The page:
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Siblings share a passion for animals
Friday, July 26, 2013

A passion for animals led siblings Peter and Kate Cooper to become volunteers with the Bermuda Zoological Society.

Baby 'pygmy' sperm whale found dead
Wednesday, July 24, 2013

What is believed to be a baby pygmy sperm whale was found washed up dead in the shallows off Nonsuch Island.

Kids on the Reef returns for a third year
Thursday, July 18, 2013

Dr Sterrer to give a lecture on Island’s biodiversity
Thursday, July 11, 2013

A local natural history expert will explore some of the miraculous ways that Bermuda’s plants and animals found their way to the Island, tomorrow evening at the Bermuda Underwater Exploration Institute (BUEI).

Kids on the Reef returns for a third year
Monday, July 08, 2013

On the way out to North Rock the young people in the boat started to wonder why they had come. Despite having lived on an Island their whole lives, most of them had never been out of sight of land. They were nervous and spent the ride worrying about currents, sharks, the weather, and the depth of the ocean.


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All the latest updates and news from the Bermuda Aquarium, Museum, and Zoo, one of Bermuda's leading visitor attractions!

Siblings share a passion for animals
Royal Gazette
Friday, July 26, 2013

By Mark Prior
Published July 26, 2013 at 8:00 am

A passion for animals led siblings Peter and Kate Cooper to become volunteers with the Bermuda Zoological Society.

Kate signed up six years ago while involved with the Duke of Edinburgh programme. The scheme required participants to volunteer for six months and offered an opportunity to work with BZS she jumped at the chance.

Young Achiever, Kate Cooper, 19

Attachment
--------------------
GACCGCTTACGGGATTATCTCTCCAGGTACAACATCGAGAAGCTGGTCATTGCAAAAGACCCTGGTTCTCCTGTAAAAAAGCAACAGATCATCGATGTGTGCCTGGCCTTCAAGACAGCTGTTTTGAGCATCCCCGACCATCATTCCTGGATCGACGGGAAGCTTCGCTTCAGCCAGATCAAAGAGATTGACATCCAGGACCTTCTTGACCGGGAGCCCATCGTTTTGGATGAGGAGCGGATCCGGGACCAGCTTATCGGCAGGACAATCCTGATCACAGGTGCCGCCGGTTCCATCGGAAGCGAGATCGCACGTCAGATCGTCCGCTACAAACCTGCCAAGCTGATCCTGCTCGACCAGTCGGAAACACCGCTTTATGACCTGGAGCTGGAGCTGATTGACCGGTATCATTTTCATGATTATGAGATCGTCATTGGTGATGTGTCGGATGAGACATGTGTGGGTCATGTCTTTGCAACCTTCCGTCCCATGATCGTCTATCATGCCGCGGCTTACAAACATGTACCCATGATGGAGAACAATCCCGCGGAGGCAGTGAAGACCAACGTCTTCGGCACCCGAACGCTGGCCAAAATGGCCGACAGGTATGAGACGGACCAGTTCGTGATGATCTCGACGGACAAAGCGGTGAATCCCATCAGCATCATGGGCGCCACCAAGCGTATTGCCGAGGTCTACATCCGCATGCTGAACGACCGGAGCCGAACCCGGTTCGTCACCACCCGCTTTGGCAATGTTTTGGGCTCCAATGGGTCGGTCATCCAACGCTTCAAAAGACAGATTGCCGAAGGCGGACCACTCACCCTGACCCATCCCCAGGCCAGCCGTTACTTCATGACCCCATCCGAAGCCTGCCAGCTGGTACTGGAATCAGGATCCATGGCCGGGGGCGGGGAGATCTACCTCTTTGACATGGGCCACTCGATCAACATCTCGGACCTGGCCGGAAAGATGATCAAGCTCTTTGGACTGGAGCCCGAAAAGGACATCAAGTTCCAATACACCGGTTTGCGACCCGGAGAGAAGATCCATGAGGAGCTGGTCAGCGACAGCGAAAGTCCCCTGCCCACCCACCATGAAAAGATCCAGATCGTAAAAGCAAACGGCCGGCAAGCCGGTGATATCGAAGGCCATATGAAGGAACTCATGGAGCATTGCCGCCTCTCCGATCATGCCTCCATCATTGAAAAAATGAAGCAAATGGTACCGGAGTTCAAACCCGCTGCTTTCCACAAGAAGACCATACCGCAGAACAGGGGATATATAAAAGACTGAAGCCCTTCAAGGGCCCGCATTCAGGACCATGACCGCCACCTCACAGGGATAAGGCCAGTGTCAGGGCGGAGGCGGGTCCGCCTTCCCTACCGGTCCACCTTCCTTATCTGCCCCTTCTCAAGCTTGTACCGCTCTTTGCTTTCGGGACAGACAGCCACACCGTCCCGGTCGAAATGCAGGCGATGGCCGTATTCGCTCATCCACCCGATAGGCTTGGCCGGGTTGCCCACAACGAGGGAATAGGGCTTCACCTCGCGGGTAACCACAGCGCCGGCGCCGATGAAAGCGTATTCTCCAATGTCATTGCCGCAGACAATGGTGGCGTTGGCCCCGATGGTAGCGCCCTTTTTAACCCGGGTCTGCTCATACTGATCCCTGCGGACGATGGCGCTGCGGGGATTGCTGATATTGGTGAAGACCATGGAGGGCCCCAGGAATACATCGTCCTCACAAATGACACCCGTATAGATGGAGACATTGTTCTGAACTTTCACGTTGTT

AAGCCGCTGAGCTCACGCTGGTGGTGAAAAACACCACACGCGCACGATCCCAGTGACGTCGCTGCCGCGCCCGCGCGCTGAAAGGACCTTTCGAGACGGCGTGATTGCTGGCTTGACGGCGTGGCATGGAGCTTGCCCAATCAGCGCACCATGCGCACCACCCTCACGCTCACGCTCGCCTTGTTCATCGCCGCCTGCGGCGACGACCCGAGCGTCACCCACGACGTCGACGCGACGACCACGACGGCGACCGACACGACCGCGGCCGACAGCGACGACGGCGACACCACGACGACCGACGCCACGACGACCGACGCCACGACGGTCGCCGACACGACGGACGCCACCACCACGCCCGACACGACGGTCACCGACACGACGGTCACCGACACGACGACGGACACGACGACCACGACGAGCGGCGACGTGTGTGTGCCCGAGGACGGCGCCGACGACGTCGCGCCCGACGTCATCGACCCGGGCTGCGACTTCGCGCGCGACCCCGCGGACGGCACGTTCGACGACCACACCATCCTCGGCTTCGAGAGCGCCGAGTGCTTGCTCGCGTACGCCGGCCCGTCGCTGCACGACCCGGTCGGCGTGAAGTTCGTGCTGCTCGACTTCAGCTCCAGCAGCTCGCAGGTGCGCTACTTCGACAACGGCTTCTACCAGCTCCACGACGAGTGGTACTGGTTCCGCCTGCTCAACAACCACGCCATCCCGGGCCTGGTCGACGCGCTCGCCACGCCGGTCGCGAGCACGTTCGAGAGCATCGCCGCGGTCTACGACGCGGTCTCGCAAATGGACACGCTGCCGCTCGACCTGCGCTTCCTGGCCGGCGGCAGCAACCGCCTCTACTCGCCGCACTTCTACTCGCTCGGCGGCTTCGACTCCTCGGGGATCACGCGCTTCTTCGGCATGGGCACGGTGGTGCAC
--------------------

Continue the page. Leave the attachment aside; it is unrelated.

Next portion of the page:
(Photo by Mark Tatem)

Peter joined her three years later, while a student at Saltus Grammar School.

“My sister was working here, and seemed like she was having a good time,” the 17-year-old told The Royal Gazette.

The experience led both of them to be hired by the Flatts facility as summer students. The money they’ve saved will be put towards their studies in the United Kingdom.

Peter is to pursue mechanical engineering at the University of Loughbourough in England, while his 19-year-old sister has already embarked on a degree in zoology at Wales’ Bangor University.

The Pembroke residents went through the junior volunteer programme at the Bermuda Aquarium, Museum & Zoo which taught them about the various roles the facility plays in the community.

Peter most enjoyed giving talks to children in BAMZ’s summer camps.

“Interacting with people is lots of fun. You pick up a lot of things along the way and you can share it with the public,” he said.

“It’s fun to tell the children that come here for summer camp lots of things that I’ve learned.”

His daily routine includes monitoring the conditions of tanks and the health of the animals inside them.

“I check my sections of the tanks for sediment, sand and fish food and suck up all the sand,” he said.

“Feeding the seals is the most fun. They all have different personalities and interact with you differently based on how long you spend time with them. One seal, Pebbles, lets my sister pet her and touch her, but won’t let me do as much.”

The former Bermuda High School student worked as a junior volunteer for an entire year.

Young Achiever, Peter Cooper, 17
(Photo by Mark Tatem)

“It was a perfect opportunity,” she said. “I always had an interest in animals and working here is really good exposure to what I want to do for a living.”

She works side by side with BAMZ instructors each day, feeding the turtles and seals and explaining the animals’ behaviours to visitors to the facility.

She claims that public speaking isn’t one of her strengths, but manages to share her love for the animals with children despite that.

“I’m really enjoying working this year because I’m talking a lot more, “ she said. “Before, I would [listen to others explain about the animals] but now I get to talk about them myself.”

BZS volunteer coordinator Joanne Chisnall said she was pleased with how the siblings had developed.

“It’s nice to see them want to come back and be with us,” she said. “We run a really tight ship around here, but they like what they do.

“We look for passion, being able to work as a team, interest in Bermuda’s environment; we teach you life skills and volunteering is treated as a real job. They go through an interview process and are expected to make time.”